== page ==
LR: We definitely were exposed to these kinds of bands, but in the beginning it was just me and Elias and a 4-track, and we never talked about what we were going to do. And for the new Vår record we did the same thing; we didn’t have a single song written before we went into the studio; just coming up with stuff as we went along. It was kind of scary being flown out to NYC and never having rehearsed. So it came from several places – the martial-industrial scene, post-industrial music – but the only real guideline we made for making this record was this children’s book “Brothers Lionheart” by this Swedish female author. We said, “Everyone read this book and watch the movie as well, and if all of sudden we don’t know what to do, lets think of this and see what happens.” Like a helping hand, in a way. It was very helpful since we all come from different musical backgrounds. I come from industrial music, noise, experimental music, and Elias comes from punk, or whatever you would call Iceage, rock music I guess, and Kristian is foremost a photographer, and Lukas is foremost a party kid [laughs]. The book deals with nostalgia and being young and brothers and boys, and we took that into consideration, being young and a boy… Also, we all grew up with Eurodance music, so when we kissed our first girl, or first boy, or whatever, it would be with the soundtrack of Eurodance music, so I think that should definitely be credited, if any genre is. And as terrible or wonderful as it might be, that’s in some ways where we come from.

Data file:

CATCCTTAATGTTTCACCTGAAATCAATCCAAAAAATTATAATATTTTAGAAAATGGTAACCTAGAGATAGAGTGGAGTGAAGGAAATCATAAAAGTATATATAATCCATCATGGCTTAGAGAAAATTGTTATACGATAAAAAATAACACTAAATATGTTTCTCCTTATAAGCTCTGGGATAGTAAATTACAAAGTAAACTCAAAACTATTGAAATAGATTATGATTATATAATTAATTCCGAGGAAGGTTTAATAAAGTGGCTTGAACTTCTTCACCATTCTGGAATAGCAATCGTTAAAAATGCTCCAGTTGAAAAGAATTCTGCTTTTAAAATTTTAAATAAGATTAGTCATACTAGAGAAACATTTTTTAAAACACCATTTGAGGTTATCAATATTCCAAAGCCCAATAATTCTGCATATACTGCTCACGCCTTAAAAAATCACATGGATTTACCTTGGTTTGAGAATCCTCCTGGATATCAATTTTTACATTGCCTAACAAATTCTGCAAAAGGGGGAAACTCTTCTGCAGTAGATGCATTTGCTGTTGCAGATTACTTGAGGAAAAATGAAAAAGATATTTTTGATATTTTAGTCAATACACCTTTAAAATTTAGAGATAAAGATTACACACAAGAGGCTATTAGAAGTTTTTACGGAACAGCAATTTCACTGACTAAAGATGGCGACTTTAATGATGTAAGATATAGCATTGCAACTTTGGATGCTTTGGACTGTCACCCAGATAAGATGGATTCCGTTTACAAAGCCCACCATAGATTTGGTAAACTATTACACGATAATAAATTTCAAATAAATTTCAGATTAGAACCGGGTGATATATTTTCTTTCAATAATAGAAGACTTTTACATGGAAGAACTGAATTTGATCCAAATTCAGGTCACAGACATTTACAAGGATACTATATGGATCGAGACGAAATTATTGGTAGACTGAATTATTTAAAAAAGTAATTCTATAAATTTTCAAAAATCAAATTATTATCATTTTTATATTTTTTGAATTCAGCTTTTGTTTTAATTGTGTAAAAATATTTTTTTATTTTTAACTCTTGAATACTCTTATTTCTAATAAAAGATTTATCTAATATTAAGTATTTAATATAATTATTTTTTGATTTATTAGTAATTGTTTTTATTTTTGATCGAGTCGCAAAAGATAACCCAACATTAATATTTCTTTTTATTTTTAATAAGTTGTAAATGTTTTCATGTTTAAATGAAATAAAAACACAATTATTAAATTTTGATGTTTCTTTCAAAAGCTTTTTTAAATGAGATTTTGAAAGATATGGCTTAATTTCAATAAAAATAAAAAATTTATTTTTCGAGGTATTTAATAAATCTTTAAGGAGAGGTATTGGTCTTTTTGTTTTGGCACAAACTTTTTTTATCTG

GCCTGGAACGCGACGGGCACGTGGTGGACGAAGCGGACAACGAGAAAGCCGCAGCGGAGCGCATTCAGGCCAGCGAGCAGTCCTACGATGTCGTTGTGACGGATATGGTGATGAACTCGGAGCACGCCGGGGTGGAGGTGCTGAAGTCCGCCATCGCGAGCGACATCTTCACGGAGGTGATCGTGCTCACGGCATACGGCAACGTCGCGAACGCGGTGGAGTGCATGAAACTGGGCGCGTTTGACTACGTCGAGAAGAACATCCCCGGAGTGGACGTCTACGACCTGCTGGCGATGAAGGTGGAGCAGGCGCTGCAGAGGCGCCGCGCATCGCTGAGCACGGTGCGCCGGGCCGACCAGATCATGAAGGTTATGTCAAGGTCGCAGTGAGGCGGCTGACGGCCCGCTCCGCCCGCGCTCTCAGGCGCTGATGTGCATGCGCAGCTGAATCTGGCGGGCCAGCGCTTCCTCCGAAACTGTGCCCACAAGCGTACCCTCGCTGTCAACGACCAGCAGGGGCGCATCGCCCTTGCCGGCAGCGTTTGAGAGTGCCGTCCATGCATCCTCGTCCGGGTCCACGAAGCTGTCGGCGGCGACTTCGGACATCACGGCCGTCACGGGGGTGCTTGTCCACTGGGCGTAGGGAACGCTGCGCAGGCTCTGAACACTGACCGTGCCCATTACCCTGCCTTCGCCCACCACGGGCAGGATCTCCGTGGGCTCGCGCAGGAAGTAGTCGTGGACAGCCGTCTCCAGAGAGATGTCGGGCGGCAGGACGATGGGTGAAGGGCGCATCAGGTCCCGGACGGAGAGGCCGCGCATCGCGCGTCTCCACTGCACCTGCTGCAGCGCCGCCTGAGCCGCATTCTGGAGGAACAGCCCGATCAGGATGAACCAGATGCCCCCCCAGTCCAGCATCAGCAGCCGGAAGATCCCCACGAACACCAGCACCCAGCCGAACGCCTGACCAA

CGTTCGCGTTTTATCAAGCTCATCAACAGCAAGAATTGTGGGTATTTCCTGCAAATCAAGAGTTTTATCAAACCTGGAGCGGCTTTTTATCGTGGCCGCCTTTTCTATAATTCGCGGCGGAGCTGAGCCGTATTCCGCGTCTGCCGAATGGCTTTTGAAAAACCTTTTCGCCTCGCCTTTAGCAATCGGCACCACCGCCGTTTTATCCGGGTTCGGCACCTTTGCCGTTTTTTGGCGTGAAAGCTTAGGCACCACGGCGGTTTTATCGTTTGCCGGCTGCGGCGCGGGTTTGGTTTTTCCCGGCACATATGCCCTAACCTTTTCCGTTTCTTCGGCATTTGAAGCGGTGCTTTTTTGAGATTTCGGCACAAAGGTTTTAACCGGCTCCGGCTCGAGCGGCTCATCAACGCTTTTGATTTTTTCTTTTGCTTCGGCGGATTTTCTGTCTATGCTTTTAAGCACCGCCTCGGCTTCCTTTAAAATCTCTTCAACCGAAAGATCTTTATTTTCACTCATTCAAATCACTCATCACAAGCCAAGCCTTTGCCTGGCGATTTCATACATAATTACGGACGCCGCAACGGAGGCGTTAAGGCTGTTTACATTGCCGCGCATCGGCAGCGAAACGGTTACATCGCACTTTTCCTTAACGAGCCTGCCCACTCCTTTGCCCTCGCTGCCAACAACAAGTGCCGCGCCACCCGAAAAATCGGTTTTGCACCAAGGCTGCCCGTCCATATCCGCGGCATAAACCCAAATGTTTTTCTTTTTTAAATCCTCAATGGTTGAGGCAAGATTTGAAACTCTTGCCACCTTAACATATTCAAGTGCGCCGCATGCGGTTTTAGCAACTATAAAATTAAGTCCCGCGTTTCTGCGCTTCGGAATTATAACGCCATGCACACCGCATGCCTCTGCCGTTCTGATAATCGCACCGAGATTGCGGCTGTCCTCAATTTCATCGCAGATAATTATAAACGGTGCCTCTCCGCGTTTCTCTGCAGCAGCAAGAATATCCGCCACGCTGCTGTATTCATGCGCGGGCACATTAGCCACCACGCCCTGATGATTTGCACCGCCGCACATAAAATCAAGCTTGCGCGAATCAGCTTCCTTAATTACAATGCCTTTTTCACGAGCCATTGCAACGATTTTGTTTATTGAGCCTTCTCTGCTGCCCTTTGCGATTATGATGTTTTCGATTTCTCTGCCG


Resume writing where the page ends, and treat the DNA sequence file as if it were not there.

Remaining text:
It’s funny because I was going to ask you…Vår feels distinctly European to me. Do people react to Vår differently in the US than in Europe? Do you feel like people in Europe might have grown up more exposed to this kind of music and therefore get it more?
LR: For our generation, we had Eurodance, like you had rap music in the US. You can talk to anyone in America, from those playing Black Metal or Power Electronics, and they would have all been raised on rap music. The same thing goes for our generation in Europe. No matter what you end up doing, we’ve all had our first burning affections to Eurodance. I still to this day…my heart trembles when I hear the right song. It reminds me of smells, of all the first girls I kissed and the first time I got drunk.

Themes of nostalgia then?